Children of Fire by Thomas C. Holt
A History of African Americans

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Ordinary people don't experience history as it is taught by historians. They live across the convenient chronological divides we impose on the past. The same people who lived through the Civil War and the eradication of slavery also dealt with the hardships of Reconstruction, so why do we almost always treat them separately? In Children of Fire, renowned historian Thomas C. Holt challenges this form to tell the story of generations of African Americans through the lived experience of the subjects themselves, with all of the nuances, ironies, contradictions, and complexities one might expect.

Building on seminal books like John Hope Franklin's From Slavery to Freedom and many others, Holt captures the entire African American experience from the moment the first twenty African slaves were sold at Jamestown in 1619. Each chapter focuses on a generation of individuals who shaped the course of American history, hoping for a better life for their children but often confronting the ebb and flow of their civil rights and status within society. Many familiar faces grace these pages—Frederick Douglass, W.E.B. DuBois, Martin Luther King, and Barack Obama—but also some overlooked ones. Figures like Anthony Johnson, a slave who bought his freedom in late seventeenth century Virginia and built a sizable plantation, only to have it stolen away from his children by an increasingly racist court system. Or Frank Moore, a WWI veteran and sharecropper who sued his landlord for unfair practices, but found himself charged with murder after fighting off an angry white posse. Taken together, their stories tell how African Americans fashioned a culture and identity amid the turmoil of four centuries of American history.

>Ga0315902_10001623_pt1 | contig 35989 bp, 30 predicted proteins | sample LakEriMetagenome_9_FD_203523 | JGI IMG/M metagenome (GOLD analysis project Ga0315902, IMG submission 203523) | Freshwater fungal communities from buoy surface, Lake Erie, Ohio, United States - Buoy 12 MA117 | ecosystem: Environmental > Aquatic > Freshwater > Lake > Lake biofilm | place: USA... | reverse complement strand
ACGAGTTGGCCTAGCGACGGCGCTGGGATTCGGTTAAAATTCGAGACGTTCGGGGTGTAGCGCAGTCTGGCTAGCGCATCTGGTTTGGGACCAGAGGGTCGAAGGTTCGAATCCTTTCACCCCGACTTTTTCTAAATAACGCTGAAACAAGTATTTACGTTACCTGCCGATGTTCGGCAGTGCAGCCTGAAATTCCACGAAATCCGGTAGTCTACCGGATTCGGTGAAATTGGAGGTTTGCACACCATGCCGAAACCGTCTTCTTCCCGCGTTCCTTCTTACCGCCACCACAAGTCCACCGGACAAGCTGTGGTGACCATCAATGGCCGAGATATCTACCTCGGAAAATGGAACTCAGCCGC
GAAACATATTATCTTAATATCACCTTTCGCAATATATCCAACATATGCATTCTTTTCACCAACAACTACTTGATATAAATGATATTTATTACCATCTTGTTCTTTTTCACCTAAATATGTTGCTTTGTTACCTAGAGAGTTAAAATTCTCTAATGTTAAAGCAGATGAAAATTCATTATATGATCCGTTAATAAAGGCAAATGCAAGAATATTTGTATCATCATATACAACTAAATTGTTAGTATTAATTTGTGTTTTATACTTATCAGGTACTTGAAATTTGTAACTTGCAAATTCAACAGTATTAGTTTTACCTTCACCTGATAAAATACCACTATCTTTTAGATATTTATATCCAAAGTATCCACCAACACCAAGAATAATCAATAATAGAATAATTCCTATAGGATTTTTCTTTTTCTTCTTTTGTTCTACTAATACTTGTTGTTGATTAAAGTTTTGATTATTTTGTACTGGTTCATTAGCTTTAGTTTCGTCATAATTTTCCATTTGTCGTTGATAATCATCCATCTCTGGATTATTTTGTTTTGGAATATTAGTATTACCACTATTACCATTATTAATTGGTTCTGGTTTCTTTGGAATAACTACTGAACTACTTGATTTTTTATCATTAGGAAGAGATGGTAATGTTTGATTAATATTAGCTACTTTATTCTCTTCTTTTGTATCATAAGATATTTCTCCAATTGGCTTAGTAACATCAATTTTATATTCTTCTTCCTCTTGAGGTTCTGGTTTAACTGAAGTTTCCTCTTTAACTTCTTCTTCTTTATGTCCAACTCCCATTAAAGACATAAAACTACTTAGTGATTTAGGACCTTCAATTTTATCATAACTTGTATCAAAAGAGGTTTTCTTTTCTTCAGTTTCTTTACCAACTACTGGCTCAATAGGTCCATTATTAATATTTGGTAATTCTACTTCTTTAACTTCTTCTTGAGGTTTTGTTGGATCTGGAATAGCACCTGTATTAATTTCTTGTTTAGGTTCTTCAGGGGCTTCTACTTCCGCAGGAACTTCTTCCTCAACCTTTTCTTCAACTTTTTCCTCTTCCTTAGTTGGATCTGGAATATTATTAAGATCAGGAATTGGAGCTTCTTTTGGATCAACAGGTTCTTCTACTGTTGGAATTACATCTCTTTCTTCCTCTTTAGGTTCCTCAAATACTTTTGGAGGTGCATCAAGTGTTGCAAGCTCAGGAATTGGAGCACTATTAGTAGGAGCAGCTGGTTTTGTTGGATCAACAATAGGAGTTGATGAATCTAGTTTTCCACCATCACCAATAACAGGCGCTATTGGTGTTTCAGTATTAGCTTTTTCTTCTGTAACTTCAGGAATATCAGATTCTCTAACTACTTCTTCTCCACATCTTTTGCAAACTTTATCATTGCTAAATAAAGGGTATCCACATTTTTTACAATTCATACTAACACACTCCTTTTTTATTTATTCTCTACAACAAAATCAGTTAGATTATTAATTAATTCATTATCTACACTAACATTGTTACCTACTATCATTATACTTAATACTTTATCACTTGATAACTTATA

About Thomas C. Holt

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Thomas C. Holt is the James Westfall Thompson Professor of American and African American History at the University of Chicago. A past president of the American Historical Association, Holt has been a Fellow of the John Simon Guggenheim Memorial Foundation, the Woodrow Wilson International Center, the John D. and Catherine T. MacArthur Foundation, and the American Academy of Arts and Sciences. He is the author of Black Over White, The Problem of Freedom, The Problem of Race in the Twenty-First Century, and co-author of Beyond Slavery.
Published September 27, 2011 by Hill and Wang. 458 pages
Genres: History, Political & Social Sciences, War, Travel. Non-fiction

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Kirkus Reviews

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Emmett Till, Rosa Parks, Medgar Evers and many others all find their rightful place in the history, allowing Holt to smoothly reveal the evolution from the initial slaves at Jamestown to the civil-rights heroes that continued struggling for freedom generations later.

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Publishers Weekly

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Holt (Black over White), professor of American and African-American history at the University of Chicago, constructs an interlocking historical chain of the lives of Olaudah Equiano (1745–1797), Richard Allen (1761–1831), Frederick Douglass (1818–1895), and W.E.B.

Aug 16 2010 | Read Full Review of Children of Fire: A History o...

The Roanoke Times

It is also important to note that black soldiers fought valiantly in each of these wars (and every war since then), which gave rise to the belief that as a people they would one day gain full citizenship.

Oct 30 2011 | Read Full Review of Children of Fire: A History o...

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